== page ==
What I didn’t consider about vlogging

I have three cameras running and my phone that I talk into when I want to make a small note – sometimes I talk directly into one of the other cameras. All of this is super easy to sync with Adobe Premiere. No worries there. Two cameras are on tripods and the third, the Crosstour, is on a Joby mini-gorilla.

What I didn’t consider was that setting up these cameras:
1) Blocking. I set up the cameras to record the best angles of my working. I didn’t consider that I might have to move the cameras frequently to different areas when I move. When shooting concerts and live action works I am the tripod so I’m always moving. When shooting scripted work there’s blocking and the cameras are set up out of the way. When another angle is needed then we move the cameras and block again. I need to adjust my thinking so that the cameras are farther out of the way. Or that I set the cameras in different locations out of the way for all of the work. Or that I realize where the cameras are and do all of the work in that area first. The last one is far more difficult because I move all over like the kid in Family Circle getting anywhere.

2) Recording everything takes much longer. I figured it would take a little longer, but it’s taking much longer. Climbing up a ladder to turn on the Crosstour and make sure it’s aimed correctly (I have a remote so that’s easier than climbing, still…). Constantly moving the camera to get the best shots or more interesting shots anyway. All of that takes a little time to get used to. So a task that would’ve taken me an hour or so ended up taking a couple hours. And then there’s editing all of that. There’s a lot of footage. There’s a lot of bad footage. Bad in terms of unusable in that it’s just not good for a story and bad in terms of one camera being out of focus or you forget that a camera gets a great full screen shot of your butt as you step up a ladder.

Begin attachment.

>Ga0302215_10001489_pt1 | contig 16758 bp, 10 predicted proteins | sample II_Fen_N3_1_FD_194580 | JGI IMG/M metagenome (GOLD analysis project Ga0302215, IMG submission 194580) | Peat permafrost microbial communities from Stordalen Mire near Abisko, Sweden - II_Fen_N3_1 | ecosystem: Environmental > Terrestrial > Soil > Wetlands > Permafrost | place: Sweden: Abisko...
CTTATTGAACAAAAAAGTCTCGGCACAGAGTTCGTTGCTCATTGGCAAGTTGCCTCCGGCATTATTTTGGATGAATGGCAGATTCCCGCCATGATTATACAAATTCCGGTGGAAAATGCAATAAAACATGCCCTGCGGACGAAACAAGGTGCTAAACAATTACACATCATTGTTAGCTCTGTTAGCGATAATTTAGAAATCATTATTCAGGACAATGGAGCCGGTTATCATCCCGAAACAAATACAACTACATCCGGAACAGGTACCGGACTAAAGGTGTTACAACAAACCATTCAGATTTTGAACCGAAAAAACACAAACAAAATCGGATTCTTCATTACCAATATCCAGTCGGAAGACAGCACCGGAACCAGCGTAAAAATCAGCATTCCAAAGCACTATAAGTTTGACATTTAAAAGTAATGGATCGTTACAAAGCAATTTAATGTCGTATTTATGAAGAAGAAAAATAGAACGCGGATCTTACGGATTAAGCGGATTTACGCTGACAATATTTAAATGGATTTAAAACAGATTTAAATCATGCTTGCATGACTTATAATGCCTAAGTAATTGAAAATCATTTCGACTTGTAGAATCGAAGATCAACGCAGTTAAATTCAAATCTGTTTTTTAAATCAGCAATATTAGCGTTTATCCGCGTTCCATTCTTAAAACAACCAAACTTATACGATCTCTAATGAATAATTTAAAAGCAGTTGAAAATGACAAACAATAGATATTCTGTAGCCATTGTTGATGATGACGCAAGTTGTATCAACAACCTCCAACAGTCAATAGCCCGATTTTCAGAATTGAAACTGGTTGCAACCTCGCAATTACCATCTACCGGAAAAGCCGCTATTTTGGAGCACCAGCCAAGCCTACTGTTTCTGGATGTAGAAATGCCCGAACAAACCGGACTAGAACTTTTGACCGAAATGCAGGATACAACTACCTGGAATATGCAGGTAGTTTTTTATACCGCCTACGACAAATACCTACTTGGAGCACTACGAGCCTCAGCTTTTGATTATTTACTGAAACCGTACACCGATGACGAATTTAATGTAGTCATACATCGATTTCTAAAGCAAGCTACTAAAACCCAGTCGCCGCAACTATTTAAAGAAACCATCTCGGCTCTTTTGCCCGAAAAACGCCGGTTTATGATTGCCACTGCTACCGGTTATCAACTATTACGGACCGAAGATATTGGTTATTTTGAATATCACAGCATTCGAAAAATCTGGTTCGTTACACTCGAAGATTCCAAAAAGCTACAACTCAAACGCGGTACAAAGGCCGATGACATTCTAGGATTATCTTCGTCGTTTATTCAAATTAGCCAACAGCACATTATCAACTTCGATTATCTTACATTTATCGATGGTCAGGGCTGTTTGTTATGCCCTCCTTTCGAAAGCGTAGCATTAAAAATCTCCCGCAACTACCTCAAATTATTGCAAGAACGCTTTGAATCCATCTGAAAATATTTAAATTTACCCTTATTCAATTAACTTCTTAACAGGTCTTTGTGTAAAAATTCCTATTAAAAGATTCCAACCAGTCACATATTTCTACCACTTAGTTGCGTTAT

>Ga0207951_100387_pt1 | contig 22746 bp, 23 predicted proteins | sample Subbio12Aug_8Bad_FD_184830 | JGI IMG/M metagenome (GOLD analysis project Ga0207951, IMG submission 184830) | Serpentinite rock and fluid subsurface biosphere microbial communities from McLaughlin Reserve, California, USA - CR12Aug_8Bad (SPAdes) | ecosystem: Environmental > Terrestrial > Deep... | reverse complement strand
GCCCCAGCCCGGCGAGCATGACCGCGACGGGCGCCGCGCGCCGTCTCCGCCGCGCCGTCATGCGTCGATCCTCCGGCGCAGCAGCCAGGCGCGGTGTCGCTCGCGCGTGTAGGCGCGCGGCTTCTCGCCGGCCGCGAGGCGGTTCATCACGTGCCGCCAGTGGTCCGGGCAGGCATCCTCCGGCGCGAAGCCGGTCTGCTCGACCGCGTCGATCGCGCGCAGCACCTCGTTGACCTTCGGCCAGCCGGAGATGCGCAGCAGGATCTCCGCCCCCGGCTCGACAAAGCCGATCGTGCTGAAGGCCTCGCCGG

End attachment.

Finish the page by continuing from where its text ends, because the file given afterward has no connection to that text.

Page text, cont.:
3) Talking to the camera. When you’re doing a vlog where you talk to the camera directly all of the time there’s a challenge to make it a bit more interesting. It’s similar to “talking heads” when filming dialog (mostly exposition) in scripted works. I have a problem talking more “enthusiastically” – not because it’s hard; because I forget to be more animated on camera like you do on stage then it comes across a bit better. I also need to do a better job planning what I’m going to say. Most of what I do could be given in bullet points. I also get wrapped up in details that aren’t important. Show don’t tell. I’ll talk far longer about something than I need to. Scott Brown Carpentry and Casey Neistat make this more interesting by presenting the camera at different heights and locations and then they make a point to go to the camera in it’s weird location. For example, if the camera is high looking down they’ll get on a ladder and go up to the camera to talk. Casey would (for example) some jumpcut footage of him walking up looking at the camera. then a cut of him dragging a ladder out. then a cut of him expanding the ladder. then a cut of him moving the ladder towards the camera. then a cut of him climbing up. and finally cut to him at the camera talking. All of this is about 15 seconds long and is well done to look the way it does. It seems amateurish and yet isn’t. Just like when he walks up to a desk and there’s stuff on it – he’ll push it out of the way to talk. Part of that is the familiarity with the audience. He put that stuff there. He set up the camera. He framed the camera. Then walked out of the room to re-enter. It takes a little work. However, it makes you feel like you’re there with him. He’s Mister Rogers (of a sort) and you’re his neighbor. Scott Brown does something similar except he doesn’t do the extra work. He’ll place a camera to record action then move to where the camera is to talk to it but he doesn’t add the additional pieces that Casey does. You still feel like you could encounter him on the street and be instant friends.

I’m so used to writing screenplays and then filming those that ad lib isn’t really something I cross into well without it getting really boring fast. I mean I watched some of my videos and I wouldn’t watch them again (just sayin). What I have been doing is recording ad lib a couple of times incorporating pieces in each that I remember. Then I’ll do another take and get a better set in there. I need to do something better with my notes. Idk what yet. When I do voice overs I have a teleprompt app that I control from my phone to go faster and slower.

This is all part of my learning experience in vlogging. Mostly since I’m not vlogging daily notes but a specific project or tip so I’m trying to get it right and be entertaining. If I were doing this in front of an audience it’d be both – I just haven’t transitioned to doing that for this new, to me, medium.

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